Literary Fiction by People of Color discussion

79 views
Buddy Reads > Buddy Read: Barracoon: The Story of the Last "Black Cargo"

Comments Showing 1-24 of 24 (24 new)    post a comment »
dateDown arrow    newest »

message 1: by Beverly (new)

Beverly | 2892 comments Mod
This is the thread for the discussion of Barracoon: The Story of the Last "Black Cargo" by Zora Neale Hurston.

The book discussion will begin Sunday July 1st.

Please feel free to post any articles/information regarding the book.


message 2: by Ace (new)

Ace (aceonroam) There is a typo in the thread heading Beverly.

I have this book, but not sure if I can squeeze it in in the next couple of weeks, but I will try!!!


message 3: by PS (new)

PS I have the book too and I’ve read the introduction by Deborah G Plant. I can’t wait to read Cudjo’s story.

I thought I’d share this article: Zora Neale Hurston and the Story of the Atlantic Slave Trade’s Last Survivor
https://www.thenation.com/article/zor...


message 4: by tortoise (new)

tortoise dreams (tortoise_dreams) | 2 comments Thank you for the article! Just finished reading the book -- it was amazing.


message 5: by Beverly (new)

Beverly | 2892 comments Mod
Ace wrote: "There is a typo in the thread heading Beverly.

I have this book, but not sure if I can squeeze it in in the next couple of weeks, but I will try!!!"


Yes, I do and I thought I was typing so carefully!! :)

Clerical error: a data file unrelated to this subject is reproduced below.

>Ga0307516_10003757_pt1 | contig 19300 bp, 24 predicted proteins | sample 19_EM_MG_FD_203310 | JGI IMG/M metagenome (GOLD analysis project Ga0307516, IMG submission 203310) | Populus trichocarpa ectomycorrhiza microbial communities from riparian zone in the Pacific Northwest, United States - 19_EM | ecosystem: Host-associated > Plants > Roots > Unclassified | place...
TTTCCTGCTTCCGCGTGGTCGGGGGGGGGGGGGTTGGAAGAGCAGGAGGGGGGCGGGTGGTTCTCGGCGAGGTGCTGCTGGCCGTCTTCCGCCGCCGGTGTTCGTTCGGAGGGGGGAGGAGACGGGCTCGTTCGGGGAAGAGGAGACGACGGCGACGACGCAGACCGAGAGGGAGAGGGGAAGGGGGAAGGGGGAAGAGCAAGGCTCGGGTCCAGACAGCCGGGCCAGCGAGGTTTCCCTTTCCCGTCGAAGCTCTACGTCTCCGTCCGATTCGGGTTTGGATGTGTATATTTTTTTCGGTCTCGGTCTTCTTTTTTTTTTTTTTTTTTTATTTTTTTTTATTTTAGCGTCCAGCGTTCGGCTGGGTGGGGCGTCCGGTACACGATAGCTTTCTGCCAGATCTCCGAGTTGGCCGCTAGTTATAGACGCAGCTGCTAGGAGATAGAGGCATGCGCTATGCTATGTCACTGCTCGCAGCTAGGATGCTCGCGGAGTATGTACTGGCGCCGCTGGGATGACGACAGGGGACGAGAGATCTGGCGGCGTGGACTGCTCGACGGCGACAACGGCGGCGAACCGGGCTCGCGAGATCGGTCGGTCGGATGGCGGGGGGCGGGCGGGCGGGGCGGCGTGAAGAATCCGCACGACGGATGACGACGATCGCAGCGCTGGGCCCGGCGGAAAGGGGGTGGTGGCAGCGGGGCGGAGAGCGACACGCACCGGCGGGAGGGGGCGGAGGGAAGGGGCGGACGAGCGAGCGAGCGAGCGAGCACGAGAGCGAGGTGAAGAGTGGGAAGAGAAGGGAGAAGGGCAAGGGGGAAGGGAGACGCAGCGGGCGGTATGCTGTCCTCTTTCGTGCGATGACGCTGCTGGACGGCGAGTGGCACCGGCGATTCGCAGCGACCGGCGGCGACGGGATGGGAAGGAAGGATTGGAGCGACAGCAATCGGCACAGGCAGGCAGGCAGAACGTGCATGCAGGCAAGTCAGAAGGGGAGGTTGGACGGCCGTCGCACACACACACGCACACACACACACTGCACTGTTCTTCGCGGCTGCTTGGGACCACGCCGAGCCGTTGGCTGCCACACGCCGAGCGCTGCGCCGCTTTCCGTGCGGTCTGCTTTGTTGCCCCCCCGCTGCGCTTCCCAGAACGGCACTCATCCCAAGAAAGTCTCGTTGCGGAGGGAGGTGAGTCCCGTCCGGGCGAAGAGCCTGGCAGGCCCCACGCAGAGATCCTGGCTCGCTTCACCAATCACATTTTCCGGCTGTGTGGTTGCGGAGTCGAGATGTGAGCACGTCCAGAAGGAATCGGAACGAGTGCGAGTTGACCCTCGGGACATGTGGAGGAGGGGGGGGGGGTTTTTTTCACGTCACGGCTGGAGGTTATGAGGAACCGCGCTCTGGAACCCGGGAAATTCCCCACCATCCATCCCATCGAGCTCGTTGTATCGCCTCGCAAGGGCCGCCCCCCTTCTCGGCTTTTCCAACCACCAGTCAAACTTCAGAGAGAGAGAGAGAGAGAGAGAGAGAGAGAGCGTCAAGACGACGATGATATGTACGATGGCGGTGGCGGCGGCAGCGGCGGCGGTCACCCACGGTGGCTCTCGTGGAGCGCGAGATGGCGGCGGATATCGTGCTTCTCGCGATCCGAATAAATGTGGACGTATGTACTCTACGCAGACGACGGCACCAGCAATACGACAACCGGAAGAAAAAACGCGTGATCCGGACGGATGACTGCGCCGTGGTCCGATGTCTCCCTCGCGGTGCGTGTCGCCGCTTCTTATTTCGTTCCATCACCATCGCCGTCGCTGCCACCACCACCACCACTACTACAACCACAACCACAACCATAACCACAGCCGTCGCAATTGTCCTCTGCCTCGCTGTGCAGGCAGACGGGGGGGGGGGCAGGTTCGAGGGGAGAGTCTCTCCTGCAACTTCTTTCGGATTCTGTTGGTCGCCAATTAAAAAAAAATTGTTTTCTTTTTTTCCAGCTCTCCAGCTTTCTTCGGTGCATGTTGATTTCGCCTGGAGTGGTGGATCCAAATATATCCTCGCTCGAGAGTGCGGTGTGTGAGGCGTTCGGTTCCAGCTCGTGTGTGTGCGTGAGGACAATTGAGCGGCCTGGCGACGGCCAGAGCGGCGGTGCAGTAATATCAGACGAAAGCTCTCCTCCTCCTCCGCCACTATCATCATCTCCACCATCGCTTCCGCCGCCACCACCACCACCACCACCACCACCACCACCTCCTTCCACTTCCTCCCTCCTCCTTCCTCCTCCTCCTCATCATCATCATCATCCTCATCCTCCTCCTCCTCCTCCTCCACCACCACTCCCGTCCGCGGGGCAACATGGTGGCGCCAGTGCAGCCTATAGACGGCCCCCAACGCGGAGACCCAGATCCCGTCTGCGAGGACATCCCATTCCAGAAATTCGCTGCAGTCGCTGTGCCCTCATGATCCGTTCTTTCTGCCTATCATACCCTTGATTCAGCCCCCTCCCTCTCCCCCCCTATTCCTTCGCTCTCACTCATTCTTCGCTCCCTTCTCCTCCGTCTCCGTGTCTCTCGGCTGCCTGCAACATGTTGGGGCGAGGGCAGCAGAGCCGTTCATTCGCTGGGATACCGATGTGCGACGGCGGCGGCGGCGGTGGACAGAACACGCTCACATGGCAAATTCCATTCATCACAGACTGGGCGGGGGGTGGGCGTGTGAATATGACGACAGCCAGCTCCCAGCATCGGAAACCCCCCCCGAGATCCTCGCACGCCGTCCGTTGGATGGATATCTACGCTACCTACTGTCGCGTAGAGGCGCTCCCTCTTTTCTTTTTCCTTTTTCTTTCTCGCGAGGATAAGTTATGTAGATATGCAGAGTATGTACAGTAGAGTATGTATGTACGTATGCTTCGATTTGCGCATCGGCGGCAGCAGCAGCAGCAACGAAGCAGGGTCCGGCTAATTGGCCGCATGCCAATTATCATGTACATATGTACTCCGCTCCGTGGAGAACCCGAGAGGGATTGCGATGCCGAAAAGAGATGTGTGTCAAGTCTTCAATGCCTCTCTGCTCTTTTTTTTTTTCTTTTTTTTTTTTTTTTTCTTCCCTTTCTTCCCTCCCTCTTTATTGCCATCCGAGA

message 6: by Beverly (new)

Beverly | 2892 comments Mod
If the subject matter interests you might be interested in reading this NF book:

Dreams of Africa in Alabama The Slave Ship Clotilda and the Story of the Last Africans Brought to America by Sylviane A. Diouf

Dreams of Africa in Alabama: The Slave Ship Clotilda and the Story of the Last Africans Brought to America by Sylviane A. Diouf.


message 7: by Beverly (new)

Beverly | 2892 comments Mod
I was thinking how the reading schedule should look for Barracoon: The Story of the Last "Black Cargo".

I welcome any suggestions/thoughts.

The part written by Zora Neale Hurston is a little less than 100 pages.

Suggested schedule:

July 1 - July 6
Forward
Introduction
Editor's Note

July 7 - July 14
Barracoon (p.3 - 112)

July 17
Entire Book Open for Discussion

Thoughts?


message 8: by Beverly (new)

Beverly | 2892 comments Mod
Barracoon: The Story of the Last "Black Cargo" is also available for free as an audio book on www.hoopladigital.com.

All you need is a library card (many library systems have this as one of the electronic resources.


message 9: by Beverly (new)

Beverly | 2892 comments Mod
I will say that Robin Miles does an excellent job narrating Barracoon: The Story of the Last "Black Cargo".

Her narration of the "body" of the book and speaking Kossula's words is outstanding.

I actually read along while listening for this part to help me ensure that I did not get distracted when just reading the dialect.


message 10: by Lata (new)

Lata | 293 comments Her narration is outstanding. I finished the audiobook and am still thinking about Kosula's story. (I hope I got the spelling of his name correct.)


message 11: by Beverly (new)

Beverly | 2892 comments Mod
Lata wrote: "Her narration is outstanding. I finished the audiobook and am still thinking about Kosula's story. (I hope I got the spelling of his name correct.)"

I was so impressed as Robin Miles spoke in dialect - how smooth and natural it was.
When I read books with a little dialect, I often read it our loud (or mouth the words) to make it easier for me but I do have to repeat (go over) words/phases but she spoke it like it was her native tongue.